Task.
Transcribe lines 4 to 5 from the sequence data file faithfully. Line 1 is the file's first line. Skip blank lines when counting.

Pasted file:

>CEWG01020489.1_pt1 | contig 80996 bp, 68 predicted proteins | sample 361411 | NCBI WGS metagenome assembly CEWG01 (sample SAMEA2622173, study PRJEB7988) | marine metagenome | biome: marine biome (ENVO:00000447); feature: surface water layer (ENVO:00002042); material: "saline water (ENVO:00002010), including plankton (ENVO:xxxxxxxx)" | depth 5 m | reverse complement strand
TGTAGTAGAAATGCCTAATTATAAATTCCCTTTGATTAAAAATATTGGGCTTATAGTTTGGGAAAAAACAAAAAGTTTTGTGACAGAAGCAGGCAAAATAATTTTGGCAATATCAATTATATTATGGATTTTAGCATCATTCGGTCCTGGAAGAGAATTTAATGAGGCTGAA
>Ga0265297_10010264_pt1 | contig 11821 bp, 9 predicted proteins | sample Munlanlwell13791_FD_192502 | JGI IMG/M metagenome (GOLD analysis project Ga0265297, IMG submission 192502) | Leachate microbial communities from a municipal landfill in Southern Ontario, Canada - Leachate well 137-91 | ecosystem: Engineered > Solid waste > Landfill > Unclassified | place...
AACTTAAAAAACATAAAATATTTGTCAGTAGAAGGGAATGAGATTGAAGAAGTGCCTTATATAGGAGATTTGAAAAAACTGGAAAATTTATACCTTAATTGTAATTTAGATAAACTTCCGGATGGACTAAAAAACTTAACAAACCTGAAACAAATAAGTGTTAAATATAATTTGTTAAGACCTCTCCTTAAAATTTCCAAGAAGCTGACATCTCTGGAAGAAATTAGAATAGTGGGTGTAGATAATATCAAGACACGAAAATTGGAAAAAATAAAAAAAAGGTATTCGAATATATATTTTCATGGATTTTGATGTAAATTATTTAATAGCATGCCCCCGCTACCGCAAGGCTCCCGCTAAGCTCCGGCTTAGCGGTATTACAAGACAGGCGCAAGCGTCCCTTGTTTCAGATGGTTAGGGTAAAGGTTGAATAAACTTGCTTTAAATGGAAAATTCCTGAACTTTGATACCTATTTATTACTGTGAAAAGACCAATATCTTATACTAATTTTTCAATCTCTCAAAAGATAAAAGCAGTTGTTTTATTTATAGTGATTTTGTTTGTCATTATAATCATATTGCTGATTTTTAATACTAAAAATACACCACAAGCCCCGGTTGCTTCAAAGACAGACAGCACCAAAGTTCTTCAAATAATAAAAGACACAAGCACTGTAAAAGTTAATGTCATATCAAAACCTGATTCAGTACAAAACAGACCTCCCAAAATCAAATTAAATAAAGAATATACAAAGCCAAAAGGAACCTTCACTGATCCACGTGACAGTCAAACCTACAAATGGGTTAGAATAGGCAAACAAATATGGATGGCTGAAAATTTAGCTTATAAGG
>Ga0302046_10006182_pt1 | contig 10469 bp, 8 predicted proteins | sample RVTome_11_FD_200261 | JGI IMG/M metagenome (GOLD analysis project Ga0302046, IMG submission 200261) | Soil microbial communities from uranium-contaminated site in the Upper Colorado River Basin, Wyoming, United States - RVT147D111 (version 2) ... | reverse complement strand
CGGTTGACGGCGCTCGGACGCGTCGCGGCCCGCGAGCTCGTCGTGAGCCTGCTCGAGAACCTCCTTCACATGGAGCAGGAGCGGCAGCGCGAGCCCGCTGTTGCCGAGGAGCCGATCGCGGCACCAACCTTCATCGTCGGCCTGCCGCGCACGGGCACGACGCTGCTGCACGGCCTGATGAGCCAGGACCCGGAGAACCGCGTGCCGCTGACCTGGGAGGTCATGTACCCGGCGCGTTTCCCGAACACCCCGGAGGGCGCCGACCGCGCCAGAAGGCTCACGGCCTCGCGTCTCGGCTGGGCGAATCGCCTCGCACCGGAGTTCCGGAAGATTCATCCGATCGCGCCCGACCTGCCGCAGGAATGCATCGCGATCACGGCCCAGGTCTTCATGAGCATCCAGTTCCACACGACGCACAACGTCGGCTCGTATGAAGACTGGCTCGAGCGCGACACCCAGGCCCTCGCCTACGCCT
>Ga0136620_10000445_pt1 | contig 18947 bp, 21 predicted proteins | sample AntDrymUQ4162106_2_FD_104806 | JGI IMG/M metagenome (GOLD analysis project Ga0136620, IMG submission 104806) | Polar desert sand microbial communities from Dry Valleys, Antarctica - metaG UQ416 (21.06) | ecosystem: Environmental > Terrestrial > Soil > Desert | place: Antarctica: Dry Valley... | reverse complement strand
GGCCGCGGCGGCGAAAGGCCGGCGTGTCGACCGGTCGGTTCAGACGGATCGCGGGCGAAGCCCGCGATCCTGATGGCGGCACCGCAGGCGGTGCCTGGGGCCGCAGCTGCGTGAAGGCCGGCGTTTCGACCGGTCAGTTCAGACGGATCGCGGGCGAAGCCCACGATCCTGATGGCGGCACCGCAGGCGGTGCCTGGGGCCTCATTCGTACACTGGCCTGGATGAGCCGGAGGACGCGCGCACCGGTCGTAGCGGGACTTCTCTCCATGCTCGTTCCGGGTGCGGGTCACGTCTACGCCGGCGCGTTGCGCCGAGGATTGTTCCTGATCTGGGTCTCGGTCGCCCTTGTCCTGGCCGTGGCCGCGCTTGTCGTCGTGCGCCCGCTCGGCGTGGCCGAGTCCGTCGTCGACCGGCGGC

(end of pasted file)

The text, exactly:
AACTTAAAAAACATAAAATATTTGTCAGTAGAAGGGAATGAGATTGAAGAAGTGCCTTATATAGGAGATTTGAAAAAACTGGAAAATTTATACCTTAATTGTAATTTAGATAAACTTCCGGATGGACTAAAAAACTTAACAAACCTGAAACAAATAAGTGTTAAATATAATTTGTTAAGACCTCTCCTTAAAATTTCCAAGAAGCTGACATCTCTGGAAGAAATTAGAATAGTGGGTGTAGATAATATCAAGACACGAAAATTGGAAAAAATAAAAAAAAGGTATTCGAATATATATTTTCATGGATTTTGATGTAAATTATTTAATAGCATGCCCCCGCTACCGCAAGGCTCCCGCTAAGCTCCGGCTTAGCGGTATTACAAGACAGGCGCAAGCGTCCCTTGTTTCAGATGGTTAGGGTAAAGGTTGAATAAACTTGCTTTAAATGGAAAATTCCTGAACTTTGATACCTATTTATTACTGTGAAAAGACCAATATCTTATACTAATTTTTCAATCTCTCAAAAGATAAAAGCAGTTGTTTTATTTATAGTGATTTTGTTTGTCATTATAATCATATTGCTGATTTTTAATACTAAAAATACACCACAAGCCCCGGTTGCTTCAAAGACAGACAGCACCAAAGTTCTTCAAATAATAAAAGACACAAGCACTGTAAAAGTTAATGTCATATCAAAACCTGATTCAGTACAAAACAGACCTCCCAAAATCAAATTAAATAAAGAATATACAAAGCCAAAAGGAACCTTCACTGATCCACGTGACAGTCAAACCTACAAATGGGTTAGAATAGGCAAACAAATATGGATGGCTGAAAATTTAGCTTATAAGG
>Ga0302046_10006182_pt1 | contig 10469 bp, 8 predicted proteins | sample RVTome_11_FD_200261 | JGI IMG/M metagenome (GOLD analysis project Ga0302046, IMG submission 200261) | Soil microbial communities from uranium-contaminated site in the Upper Colorado River Basin, Wyoming, United States - RVT147D111 (version 2) ... | reverse complement strand